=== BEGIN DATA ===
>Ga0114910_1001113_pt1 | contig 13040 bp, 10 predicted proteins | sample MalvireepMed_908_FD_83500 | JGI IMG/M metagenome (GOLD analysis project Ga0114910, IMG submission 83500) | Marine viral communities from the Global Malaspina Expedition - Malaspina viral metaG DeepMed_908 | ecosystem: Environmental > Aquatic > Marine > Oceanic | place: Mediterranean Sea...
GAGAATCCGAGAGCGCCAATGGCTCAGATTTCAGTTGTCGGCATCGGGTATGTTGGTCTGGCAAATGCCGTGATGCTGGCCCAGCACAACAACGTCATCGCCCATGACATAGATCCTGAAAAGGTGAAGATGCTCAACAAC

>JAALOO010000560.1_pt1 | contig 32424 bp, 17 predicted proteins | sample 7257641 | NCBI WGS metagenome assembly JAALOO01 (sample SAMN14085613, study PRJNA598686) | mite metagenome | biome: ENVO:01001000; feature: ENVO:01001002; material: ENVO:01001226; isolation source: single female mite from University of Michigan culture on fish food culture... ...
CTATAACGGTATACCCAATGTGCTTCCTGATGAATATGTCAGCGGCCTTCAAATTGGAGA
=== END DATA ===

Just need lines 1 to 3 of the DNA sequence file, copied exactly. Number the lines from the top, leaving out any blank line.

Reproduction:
>Ga0114910_1001113_pt1 | contig 13040 bp, 10 predicted proteins | sample MalvireepMed_908_FD_83500 | JGI IMG/M metagenome (GOLD analysis project Ga0114910, IMG submission 83500) | Marine viral communities from the Global Malaspina Expedition - Malaspina viral metaG DeepMed_908 | ecosystem: Environmental > Aquatic > Marine > Oceanic | place: Mediterranean Sea...
GAGAATCCGAGAGCGCCAATGGCTCAGATTTCAGTTGTCGGCATCGGGTATGTTGGTCTGGCAAATGCCGTGATGCTGGCCCAGCACAACAACGTCATCGCCCATGACATAGATCCTGAAAAGGTGAAGATGCTCAACAAC

>JAALOO010000560.1_pt1 | contig 32424 bp, 17 predicted proteins | sample 7257641 | NCBI WGS metagenome assembly JAALOO01 (sample SAMN14085613, study PRJNA598686) | mite metagenome | biome: ENVO:01001000; feature: ENVO:01001002; material: ENVO:01001226; isolation source: single female mite from University of Michigan culture on fish food culture... ...